On Friday the Indian government is considering having to infuse cash into Air India to give salaries to airline workers unpaid for the month of April. Hopefully, that will motivate the government to be more practical about how to sell the carrier. But we're doubtful.
When Narendra Modi took office as India’s prime minister just over four years ago, a top priority for the economic reformers who had supported his candidacy was the privatization of India’s incredibly inefficient public sector.
Among their biggest targets was the state-run airline, Air India — a clunky, loss-making behemoth that has long been rendered irrelevant by buzzy domestic competitors.
I would personally have cheered that outcome: Air India has lost my luggage almost every time I’ve flown it internationally, and now I’m willing even to endure a 12-hour layover in Kiev or somewhere rather than fly direct to India on our proud “national carrier.” I’m not alone; Air India, once dominant, now has just 13 percent of the domestic market.
For the first few years of Modi’s tenure, as oil prices dropped and airlines all over the world began to head into the black, the government refused to even discuss privatizing Air India. Then, after a prominent reformist was appointed as junior aviation minister, things slowly began to move. A few months ago, the airline was finally put up for sale.
But last week, that process ended in the most humiliating manner possible for Air India and for the government: Not a single buyer came forward. The aviation ministry’s chief bureaucrat said that they were “certainly looking forward to better participation than this,” an assertion that reveals a most un-Indian gift for understatement.
The problem was, perhaps, the conditions that the government had attached to the sale. For one, it insisted that not a single worker could be fired for at least a year by the new owner. Air India is hopelessly overstaffed: It has 27,000 employees and is hiring even more. Of these, 11,214 are “permanent,” meaning that they’re protected by labor laws that are among the most inflexible in the world — government permission would be required to fire any of them.
This huge workforce is also constantly making trouble, particularly the pilots. They tend to strike at a moment’s notice, encouraged historically by regulations that classified them alongside manual laborers, protecting their right to walk out. The legacy of a botched merger a decade ago means that workers don’t always get along, and are always eyeing each other’s benefits.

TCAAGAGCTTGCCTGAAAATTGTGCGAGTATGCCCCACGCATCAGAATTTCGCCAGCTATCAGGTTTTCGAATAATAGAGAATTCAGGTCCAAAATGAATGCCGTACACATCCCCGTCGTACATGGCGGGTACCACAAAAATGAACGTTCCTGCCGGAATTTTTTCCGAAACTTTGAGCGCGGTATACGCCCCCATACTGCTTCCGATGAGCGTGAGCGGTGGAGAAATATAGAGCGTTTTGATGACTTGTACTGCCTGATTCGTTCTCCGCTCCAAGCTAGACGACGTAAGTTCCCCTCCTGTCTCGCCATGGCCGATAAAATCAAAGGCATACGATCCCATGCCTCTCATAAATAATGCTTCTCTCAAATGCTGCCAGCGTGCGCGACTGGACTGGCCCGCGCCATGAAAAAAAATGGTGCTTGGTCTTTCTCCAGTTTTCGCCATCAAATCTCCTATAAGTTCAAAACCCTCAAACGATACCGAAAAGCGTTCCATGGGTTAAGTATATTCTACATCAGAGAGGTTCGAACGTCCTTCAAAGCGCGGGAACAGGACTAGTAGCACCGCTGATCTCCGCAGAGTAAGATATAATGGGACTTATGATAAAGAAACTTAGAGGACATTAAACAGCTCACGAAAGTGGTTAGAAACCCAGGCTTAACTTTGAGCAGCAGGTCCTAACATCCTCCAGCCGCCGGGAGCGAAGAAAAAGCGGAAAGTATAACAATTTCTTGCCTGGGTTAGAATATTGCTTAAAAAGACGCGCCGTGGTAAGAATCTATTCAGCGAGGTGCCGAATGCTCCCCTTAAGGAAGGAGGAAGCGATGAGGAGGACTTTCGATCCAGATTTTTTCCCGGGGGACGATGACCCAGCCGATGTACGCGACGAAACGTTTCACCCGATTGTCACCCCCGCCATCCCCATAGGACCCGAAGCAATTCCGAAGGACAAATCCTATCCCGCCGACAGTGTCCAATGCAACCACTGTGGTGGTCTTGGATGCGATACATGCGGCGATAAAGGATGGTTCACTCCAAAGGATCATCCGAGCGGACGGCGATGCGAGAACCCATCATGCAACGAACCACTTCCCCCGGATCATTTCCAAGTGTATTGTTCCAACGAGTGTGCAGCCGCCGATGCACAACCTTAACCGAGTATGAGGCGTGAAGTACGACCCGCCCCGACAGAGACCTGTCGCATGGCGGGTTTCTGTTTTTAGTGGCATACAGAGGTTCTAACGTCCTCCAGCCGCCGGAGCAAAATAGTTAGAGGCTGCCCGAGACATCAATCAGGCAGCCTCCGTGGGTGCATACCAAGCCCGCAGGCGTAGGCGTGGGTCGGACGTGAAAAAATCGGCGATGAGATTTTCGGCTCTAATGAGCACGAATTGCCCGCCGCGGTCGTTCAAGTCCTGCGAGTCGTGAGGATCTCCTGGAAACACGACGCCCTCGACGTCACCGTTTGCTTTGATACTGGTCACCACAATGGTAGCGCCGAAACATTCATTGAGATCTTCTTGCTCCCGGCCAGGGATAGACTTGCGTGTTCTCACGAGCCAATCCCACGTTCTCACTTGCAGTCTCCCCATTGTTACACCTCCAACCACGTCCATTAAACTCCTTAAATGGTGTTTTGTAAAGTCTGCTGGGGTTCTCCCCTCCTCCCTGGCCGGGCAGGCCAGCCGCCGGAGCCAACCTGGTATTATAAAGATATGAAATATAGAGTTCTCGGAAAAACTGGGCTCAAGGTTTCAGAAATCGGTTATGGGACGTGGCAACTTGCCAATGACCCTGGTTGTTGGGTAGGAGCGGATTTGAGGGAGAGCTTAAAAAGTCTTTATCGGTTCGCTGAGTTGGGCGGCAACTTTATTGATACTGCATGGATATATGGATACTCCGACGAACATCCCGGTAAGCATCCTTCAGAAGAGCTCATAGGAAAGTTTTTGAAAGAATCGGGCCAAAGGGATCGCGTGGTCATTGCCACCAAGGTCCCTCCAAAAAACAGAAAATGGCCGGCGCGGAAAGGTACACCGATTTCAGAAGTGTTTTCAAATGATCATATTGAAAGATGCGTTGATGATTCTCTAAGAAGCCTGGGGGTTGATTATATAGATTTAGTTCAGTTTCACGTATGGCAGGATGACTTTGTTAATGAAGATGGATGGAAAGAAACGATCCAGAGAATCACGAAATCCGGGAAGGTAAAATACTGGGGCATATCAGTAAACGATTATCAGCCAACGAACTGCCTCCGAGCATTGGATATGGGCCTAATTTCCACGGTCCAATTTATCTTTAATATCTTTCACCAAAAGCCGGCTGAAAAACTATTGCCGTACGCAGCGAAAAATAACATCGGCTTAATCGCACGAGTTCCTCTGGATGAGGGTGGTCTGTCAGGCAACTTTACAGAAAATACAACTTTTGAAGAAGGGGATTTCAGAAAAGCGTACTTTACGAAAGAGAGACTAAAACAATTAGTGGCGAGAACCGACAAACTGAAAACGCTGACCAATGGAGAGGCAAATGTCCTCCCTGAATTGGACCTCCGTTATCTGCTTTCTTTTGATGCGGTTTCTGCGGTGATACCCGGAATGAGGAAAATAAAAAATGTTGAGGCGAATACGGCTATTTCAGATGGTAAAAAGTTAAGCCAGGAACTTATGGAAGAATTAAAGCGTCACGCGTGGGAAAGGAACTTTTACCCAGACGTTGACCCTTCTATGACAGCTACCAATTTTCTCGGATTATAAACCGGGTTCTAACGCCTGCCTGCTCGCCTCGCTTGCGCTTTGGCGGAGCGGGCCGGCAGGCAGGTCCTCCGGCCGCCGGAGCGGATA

Naturally, any new owner would want to fire many of these people; after all, Air India managed to add to its losses even when its nimbler private competitors were happily making profits off of lower fuel prices.
It is already $7.8 billion in debt — and the government has said that a buyer would have to take on at least two-thirds of that. These conditions, combined with Air India’s terrible reputation and continuing losses, mean that it might be too expensive even if it was given away for free.
If the government is serious about taking Air India off the books, it will have to meet bidders half-way. So far its approach isn’t promising. Any buyer would be far more interested in the airline’s landing rights and fleet of relatively new aircraft than in running it as-is, for instance.
But the government wants the buyer to run it “at arms’ length” from its other businesses, preserving it as an independent airline. Moreover, foreign buyers are much more likely to be interested than domestic ones, yet the ruling party’s ideological parent, the Rashtriya Swayamsevak Sangh, detests foreign capital; its head has declared that India “must not cede control over its skies.”
Now, instead of accepting that it has simply not made the airline look attractive enough, the government is busy blaming everyone else — including the transaction advisers, whom it accuses of poor communication, and business in general for not wanting to take on a risky asset.
For a government that was supposed to be business-friendly, the Modi administration has shown little or no understanding of what businesses actually want.
That’s been par for the course, in fact. Most major “privatization” under Modi has been nothing of the sort — state-owned insurance companies have stepped up to buy shares of state-owned enterprises, for example, merely shifting resources around on the government’s balance sheet.
If Modi wants to recover some of his reputation for being business-friendly as he prepares for a general election next year, then getting rid of Air India would be a good start — on whatever terms he can get.
©2018 Bloomberg L.P.
Photo credit: A photo of an Air India flight landing. The airline is not exactly a bargain in the eyes of potential buyers, and no foreign company attempted to buy the company when the government put it up for sale this year. Bloomberg